Interview VLURE: “We’ve always really wanted to burst the bubble of what a “post-punk’ band should sound like”

Meet the Glaswegian quintet rewriting the rulebook on post-punk, and giving it a good dose of club culture.

“To get a real idea of the evolution of VLURE so far, you’ve got to go back to the beginning. One glance at the Glasgow quintet’s first creative output into the world - their visceral video performance of “Desire’, that was released back in December 2019 - shows a band already impressively fully-formed, the black-and-white clip showcasing their powerful first venture into dark post-punk. Yet it’s clear that, even two years ago, they were just on the precipice of something.

“Over time, especially as the pandemic hit and there were no gigs, we managed to expand our sound and really give into what we wanted to be,” explains frontman Hamish Hutcheson. The time away from regular social lives and live gigs saw the group instead decide to expand upon their already arresting sound, pushing further towards the dance and techno sonics that they themselves were listening to.

“Something we’ve always really wanted to do is burst the bubble of what a “post-punk’ band should sound like,” nods guitarist Conor Goldie in agreement. “I don’t think we’re ever in a place where you can define what our sound is,” Hamish picks up. “We want to continue to evolve and create new and exciting stuff. If it excites us, we feel, in turn, it can excite other people.”

Inspired by the multifaceted sounds of the likes of Faithless, Underworld, The Prodigy and Nine Inch Nails, the five-piece - completed by Conor’s brother Niall, alongside drummer Carlo Kriekaard and keyboardist Alex Pearson - have instead taken the jagged energy they first captured with “Desire’, and melded it together with pummelling electronics and throbbing synths to create something altogether more devious.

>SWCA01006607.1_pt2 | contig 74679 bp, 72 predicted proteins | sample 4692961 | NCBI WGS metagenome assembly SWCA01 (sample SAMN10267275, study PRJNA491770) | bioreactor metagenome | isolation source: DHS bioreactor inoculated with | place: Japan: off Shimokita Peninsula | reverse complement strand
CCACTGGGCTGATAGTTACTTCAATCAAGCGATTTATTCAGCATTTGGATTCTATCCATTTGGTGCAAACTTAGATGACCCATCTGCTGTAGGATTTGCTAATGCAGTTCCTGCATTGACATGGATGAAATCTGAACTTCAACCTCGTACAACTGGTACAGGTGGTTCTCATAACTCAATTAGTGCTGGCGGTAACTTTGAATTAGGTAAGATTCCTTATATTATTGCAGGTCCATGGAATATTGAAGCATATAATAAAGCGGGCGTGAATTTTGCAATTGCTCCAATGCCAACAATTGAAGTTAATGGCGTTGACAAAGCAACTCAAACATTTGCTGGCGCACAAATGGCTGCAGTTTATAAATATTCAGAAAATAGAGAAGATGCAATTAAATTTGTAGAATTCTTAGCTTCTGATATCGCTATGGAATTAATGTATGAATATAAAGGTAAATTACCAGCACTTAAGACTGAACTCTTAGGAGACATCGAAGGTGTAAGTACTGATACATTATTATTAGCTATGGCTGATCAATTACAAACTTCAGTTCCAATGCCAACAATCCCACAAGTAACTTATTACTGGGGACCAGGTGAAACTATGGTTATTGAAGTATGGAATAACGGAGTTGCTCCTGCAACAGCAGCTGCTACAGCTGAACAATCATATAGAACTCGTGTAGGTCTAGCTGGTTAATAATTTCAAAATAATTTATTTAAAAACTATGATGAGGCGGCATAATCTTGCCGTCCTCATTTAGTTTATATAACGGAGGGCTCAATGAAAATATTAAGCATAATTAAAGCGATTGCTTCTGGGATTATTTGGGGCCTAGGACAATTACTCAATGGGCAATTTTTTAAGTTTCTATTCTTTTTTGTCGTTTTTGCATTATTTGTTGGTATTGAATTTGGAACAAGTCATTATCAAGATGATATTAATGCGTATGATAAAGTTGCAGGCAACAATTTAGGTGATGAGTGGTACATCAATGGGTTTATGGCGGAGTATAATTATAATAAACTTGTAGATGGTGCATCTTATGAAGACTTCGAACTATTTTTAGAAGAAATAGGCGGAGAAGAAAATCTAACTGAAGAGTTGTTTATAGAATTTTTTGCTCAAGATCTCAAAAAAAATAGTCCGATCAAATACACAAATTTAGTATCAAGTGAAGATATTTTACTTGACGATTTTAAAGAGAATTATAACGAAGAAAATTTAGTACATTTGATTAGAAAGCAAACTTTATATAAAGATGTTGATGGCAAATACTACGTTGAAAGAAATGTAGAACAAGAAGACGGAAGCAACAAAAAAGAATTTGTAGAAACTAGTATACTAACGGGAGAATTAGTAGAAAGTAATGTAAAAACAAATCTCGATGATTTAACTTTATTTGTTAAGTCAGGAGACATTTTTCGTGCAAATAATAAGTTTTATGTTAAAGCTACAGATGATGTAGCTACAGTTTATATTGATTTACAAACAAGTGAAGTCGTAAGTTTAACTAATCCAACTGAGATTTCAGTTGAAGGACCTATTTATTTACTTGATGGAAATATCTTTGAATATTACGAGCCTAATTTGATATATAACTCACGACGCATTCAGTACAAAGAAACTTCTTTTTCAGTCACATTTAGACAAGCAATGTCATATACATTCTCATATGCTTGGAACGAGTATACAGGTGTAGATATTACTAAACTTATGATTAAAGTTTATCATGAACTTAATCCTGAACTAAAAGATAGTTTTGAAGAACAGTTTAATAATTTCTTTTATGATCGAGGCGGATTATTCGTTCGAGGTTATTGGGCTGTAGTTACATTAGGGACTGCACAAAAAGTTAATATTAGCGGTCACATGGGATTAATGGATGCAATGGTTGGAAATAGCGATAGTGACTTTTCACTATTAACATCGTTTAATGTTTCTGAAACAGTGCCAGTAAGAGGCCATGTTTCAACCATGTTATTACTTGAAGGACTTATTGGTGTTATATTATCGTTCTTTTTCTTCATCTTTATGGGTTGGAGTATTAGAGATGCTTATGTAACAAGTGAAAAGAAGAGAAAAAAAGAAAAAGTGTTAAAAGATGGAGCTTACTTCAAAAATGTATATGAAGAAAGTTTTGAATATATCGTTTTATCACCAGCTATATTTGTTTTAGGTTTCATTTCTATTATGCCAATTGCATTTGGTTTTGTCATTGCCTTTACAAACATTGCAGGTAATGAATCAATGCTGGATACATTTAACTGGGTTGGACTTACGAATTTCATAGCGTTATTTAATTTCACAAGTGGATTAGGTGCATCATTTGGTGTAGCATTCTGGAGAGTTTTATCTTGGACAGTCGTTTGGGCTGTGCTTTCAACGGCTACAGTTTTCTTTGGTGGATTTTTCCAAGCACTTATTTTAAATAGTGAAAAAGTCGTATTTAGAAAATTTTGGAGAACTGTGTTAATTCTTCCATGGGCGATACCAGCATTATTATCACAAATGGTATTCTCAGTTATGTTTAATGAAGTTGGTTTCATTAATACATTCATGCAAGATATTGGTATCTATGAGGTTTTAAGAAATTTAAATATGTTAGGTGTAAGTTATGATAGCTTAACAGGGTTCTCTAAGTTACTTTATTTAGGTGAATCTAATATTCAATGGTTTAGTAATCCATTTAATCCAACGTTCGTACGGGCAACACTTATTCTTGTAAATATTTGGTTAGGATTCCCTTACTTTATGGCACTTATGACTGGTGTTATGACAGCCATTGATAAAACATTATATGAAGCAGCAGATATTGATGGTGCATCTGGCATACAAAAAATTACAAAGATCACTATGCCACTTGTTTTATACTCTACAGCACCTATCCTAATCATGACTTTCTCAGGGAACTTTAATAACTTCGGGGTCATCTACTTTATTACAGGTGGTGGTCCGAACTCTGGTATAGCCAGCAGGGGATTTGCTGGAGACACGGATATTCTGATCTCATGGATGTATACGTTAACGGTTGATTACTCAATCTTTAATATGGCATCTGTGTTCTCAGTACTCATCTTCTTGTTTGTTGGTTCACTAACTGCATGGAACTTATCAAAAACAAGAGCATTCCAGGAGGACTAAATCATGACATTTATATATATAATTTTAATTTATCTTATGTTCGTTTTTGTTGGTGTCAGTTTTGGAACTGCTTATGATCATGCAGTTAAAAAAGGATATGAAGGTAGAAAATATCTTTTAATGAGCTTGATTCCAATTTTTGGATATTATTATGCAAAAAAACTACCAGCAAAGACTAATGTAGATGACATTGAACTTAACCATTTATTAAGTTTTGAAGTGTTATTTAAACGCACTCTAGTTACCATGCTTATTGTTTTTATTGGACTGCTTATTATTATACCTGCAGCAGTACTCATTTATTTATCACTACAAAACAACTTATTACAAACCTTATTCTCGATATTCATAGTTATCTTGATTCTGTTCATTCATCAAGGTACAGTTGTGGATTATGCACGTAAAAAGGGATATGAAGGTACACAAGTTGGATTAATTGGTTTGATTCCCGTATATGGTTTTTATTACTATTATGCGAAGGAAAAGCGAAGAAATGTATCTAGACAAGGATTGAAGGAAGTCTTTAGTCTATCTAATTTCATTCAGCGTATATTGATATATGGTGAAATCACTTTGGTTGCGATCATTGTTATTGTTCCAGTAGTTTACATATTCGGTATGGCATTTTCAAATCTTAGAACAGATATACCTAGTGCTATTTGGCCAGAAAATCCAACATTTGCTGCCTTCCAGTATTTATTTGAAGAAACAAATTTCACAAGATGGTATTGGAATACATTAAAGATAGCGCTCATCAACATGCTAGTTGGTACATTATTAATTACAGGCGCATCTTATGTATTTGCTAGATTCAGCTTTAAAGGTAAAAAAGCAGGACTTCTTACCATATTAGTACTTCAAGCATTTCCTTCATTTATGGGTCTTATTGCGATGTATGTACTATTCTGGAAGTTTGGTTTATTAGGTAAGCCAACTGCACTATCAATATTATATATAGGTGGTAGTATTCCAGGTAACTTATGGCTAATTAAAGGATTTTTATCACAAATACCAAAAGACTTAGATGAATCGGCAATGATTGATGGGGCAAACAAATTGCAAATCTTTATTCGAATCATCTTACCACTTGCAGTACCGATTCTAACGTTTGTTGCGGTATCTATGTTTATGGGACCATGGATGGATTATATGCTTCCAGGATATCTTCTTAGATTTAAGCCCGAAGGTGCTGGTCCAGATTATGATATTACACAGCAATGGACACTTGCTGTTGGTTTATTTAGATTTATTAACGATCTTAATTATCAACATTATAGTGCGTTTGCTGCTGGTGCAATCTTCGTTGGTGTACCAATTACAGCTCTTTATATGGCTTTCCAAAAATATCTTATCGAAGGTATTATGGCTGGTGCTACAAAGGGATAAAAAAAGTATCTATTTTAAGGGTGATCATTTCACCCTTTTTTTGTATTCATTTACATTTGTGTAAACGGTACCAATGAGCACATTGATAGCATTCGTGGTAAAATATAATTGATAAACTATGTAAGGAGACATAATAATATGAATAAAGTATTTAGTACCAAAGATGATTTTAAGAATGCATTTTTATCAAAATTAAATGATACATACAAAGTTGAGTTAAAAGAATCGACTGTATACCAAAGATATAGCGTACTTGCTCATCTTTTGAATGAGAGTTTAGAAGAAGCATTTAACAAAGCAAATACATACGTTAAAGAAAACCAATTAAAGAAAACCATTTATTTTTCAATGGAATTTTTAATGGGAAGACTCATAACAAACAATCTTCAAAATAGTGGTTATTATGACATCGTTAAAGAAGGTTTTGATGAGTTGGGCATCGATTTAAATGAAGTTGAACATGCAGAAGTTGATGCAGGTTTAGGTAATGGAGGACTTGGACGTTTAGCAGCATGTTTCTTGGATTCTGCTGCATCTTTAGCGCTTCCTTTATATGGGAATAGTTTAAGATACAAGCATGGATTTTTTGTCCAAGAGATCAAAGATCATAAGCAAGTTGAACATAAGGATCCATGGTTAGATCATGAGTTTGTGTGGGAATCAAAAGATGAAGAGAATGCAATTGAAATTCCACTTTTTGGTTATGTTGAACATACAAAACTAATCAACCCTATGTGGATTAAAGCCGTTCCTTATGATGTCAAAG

“Some of my favourite bands are people who’ve brought something new to the table,” Conor says. “That’s kinda what we’re really trying to do; tell our story through what we’re making without pigeonholing ourselves into a certain genre or holding ourselves to constraints.”

It’s on their debut EP that the feeling’s best captured; last month’s “Euphoria’ - nothing to do with the TV show, admittedly - feels like a kind of hedonistic fever dream, or maybe just a massive, sometimes existential, night out: “It’s about going out, finding out who you are, what you want to do in this world, finding the people you love and learning how to treasure those people,” Hamish details. “It’s dealing with the turmoil that goes on in your head, and that existential ending of when you’re waking up hungover on a Monday, and being like, “Why did I do that to my body and mind?’ But also feeling like it was absolutely class and you wouldn’t change it for the world.” Quite the universal feeling, then:

VLURE play DIY Alive, which takes place in London on 23rd and 24th April. Head to for details.

As featured in the March 2022 issue of DIY, out now.

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